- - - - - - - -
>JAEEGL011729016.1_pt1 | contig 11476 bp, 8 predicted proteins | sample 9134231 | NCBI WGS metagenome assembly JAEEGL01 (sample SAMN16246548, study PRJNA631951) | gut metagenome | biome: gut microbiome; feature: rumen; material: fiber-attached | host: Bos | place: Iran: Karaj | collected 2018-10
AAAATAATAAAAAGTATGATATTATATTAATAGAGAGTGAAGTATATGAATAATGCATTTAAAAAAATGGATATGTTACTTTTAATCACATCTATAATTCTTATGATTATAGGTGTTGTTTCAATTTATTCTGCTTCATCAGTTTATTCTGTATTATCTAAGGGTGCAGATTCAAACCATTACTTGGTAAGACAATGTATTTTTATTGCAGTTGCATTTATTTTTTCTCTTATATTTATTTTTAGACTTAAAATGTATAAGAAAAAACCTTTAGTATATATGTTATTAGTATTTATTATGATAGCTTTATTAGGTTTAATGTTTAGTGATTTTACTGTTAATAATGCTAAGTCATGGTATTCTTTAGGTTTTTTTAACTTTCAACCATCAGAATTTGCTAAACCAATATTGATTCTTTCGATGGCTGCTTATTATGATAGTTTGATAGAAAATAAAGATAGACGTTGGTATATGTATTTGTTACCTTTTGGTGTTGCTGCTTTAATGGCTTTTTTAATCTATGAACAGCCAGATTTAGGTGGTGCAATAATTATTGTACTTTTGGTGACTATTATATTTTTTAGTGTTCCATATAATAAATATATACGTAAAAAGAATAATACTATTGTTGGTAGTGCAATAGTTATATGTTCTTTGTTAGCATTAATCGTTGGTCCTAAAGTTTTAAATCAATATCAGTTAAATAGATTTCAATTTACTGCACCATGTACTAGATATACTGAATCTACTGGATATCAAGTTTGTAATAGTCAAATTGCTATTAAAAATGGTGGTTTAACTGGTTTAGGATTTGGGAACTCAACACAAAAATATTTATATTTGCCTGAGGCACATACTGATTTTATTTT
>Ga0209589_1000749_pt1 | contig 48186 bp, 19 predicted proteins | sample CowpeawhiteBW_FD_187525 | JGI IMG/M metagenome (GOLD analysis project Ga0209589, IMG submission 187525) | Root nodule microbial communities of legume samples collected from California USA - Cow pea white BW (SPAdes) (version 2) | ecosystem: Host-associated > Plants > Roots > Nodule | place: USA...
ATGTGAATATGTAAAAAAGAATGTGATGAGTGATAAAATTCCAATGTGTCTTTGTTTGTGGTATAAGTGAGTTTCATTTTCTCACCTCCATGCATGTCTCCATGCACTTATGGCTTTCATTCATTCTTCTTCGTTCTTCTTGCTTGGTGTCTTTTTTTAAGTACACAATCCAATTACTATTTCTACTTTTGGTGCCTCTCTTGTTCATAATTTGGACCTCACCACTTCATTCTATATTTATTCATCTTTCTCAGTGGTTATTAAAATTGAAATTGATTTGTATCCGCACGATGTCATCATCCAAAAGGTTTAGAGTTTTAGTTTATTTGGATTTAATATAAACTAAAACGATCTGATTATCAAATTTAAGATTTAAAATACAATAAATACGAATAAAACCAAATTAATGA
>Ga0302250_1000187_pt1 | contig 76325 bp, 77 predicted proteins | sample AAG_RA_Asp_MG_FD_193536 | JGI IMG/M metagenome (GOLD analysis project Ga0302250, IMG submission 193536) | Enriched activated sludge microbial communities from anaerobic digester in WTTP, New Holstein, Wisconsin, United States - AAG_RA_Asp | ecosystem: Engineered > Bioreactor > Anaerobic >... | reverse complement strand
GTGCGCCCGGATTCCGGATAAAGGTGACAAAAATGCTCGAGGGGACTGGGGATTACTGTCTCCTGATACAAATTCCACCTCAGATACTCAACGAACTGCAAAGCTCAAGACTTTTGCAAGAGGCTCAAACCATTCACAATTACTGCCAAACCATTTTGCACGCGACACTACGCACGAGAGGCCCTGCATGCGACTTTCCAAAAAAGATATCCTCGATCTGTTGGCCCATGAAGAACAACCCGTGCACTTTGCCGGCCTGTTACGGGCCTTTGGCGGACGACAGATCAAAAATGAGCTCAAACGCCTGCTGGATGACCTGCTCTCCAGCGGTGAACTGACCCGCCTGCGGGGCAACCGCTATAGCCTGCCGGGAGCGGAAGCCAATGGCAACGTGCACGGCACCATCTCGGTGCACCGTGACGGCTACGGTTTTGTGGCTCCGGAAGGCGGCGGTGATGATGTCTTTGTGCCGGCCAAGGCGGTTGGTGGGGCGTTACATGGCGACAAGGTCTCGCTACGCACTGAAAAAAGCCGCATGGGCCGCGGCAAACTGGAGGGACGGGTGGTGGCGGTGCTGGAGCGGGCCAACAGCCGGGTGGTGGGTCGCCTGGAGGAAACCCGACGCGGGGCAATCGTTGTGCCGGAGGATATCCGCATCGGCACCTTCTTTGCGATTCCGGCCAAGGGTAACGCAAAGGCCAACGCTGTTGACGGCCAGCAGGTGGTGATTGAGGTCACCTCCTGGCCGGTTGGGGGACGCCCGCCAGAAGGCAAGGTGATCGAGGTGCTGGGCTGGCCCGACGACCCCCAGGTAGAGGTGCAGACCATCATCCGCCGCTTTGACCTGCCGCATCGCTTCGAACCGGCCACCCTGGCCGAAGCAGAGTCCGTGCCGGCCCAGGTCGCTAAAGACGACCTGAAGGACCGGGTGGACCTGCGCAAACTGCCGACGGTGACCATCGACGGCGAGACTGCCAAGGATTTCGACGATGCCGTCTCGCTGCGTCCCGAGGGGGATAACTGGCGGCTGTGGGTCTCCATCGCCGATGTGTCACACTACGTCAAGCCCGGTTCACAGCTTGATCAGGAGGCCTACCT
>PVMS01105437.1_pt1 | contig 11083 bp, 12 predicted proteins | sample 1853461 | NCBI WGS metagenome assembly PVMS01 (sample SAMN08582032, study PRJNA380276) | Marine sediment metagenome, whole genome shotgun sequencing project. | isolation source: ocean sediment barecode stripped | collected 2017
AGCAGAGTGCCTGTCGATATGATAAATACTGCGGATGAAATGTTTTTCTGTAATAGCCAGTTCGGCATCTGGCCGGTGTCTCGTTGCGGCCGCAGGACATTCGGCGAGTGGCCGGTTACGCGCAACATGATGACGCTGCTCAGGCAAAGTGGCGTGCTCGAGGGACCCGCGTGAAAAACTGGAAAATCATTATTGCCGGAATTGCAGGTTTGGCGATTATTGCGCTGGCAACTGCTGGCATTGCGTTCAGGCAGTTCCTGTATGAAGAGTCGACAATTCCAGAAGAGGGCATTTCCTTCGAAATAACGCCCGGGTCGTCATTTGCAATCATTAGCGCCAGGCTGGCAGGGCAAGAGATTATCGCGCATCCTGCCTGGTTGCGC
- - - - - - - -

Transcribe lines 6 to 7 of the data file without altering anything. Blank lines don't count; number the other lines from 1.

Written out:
GTGCGCCCGGATTCCGGATAAAGGTGACAAAAATGCTCGAGGGGACTGGGGATTACTGTCTCCTGATACAAATTCCACCTCAGATACTCAACGAACTGCAAAGCTCAAGACTTTTGCAAGAGGCTCAAACCATTCACAATTACTGCCAAACCATTTTGCACGCGACACTACGCACGAGAGGCCCTGCATGCGACTTTCCAAAAAAGATATCCTCGATCTGTTGGCCCATGAAGAACAACCCGTGCACTTTGCCGGCCTGTTACGGGCCTTTGGCGGACGACAGATCAAAAATGAGCTCAAACGCCTGCTGGATGACCTGCTCTCCAGCGGTGAACTGACCCGCCTGCGGGGCAACCGCTATAGCCTGCCGGGAGCGGAAGCCAATGGCAACGTGCACGGCACCATCTCGGTGCACCGTGACGGCTACGGTTTTGTGGCTCCGGAAGGCGGCGGTGATGATGTCTTTGTGCCGGCCAAGGCGGTTGGTGGGGCGTTACATGGCGACAAGGTCTCGCTACGCACTGAAAAAAGCCGCATGGGCCGCGGCAAACTGGAGGGACGGGTGGTGGCGGTGCTGGAGCGGGCCAACAGCCGGGTGGTGGGTCGCCTGGAGGAAACCCGACGCGGGGCAATCGTTGTGCCGGAGGATATCCGCATCGGCACCTTCTTTGCGATTCCGGCCAAGGGTAACGCAAAGGCCAACGCTGTTGACGGCCAGCAGGTGGTGATTGAGGTCACCTCCTGGCCGGTTGGGGGACGCCCGCCAGAAGGCAAGGTGATCGAGGTGCTGGGCTGGCCCGACGACCCCCAGGTAGAGGTGCAGACCATCATCCGCCGCTTTGACCTGCCGCATCGCTTCGAACCGGCCACCCTGGCCGAAGCAGAGTCCGTGCCGGCCCAGGTCGCTAAAGACGACCTGAAGGACCGGGTGGACCTGCGCAAACTGCCGACGGTGACCATCGACGGCGAGACTGCCAAGGATTTCGACGATGCCGTCTCGCTGCGTCCCGAGGGGGATAACTGGCGGCTGTGGGTCTCCATCGCCGATGTGTCACACTACGTCAAGCCCGGTTCACAGCTTGATCAGGAGGCCTACCT
>PVMS01105437.1_pt1 | contig 11083 bp, 12 predicted proteins | sample 1853461 | NCBI WGS metagenome assembly PVMS01 (sample SAMN08582032, study PRJNA380276) | Marine sediment metagenome, whole genome shotgun sequencing project. | isolation source: ocean sediment barecode stripped | collected 2017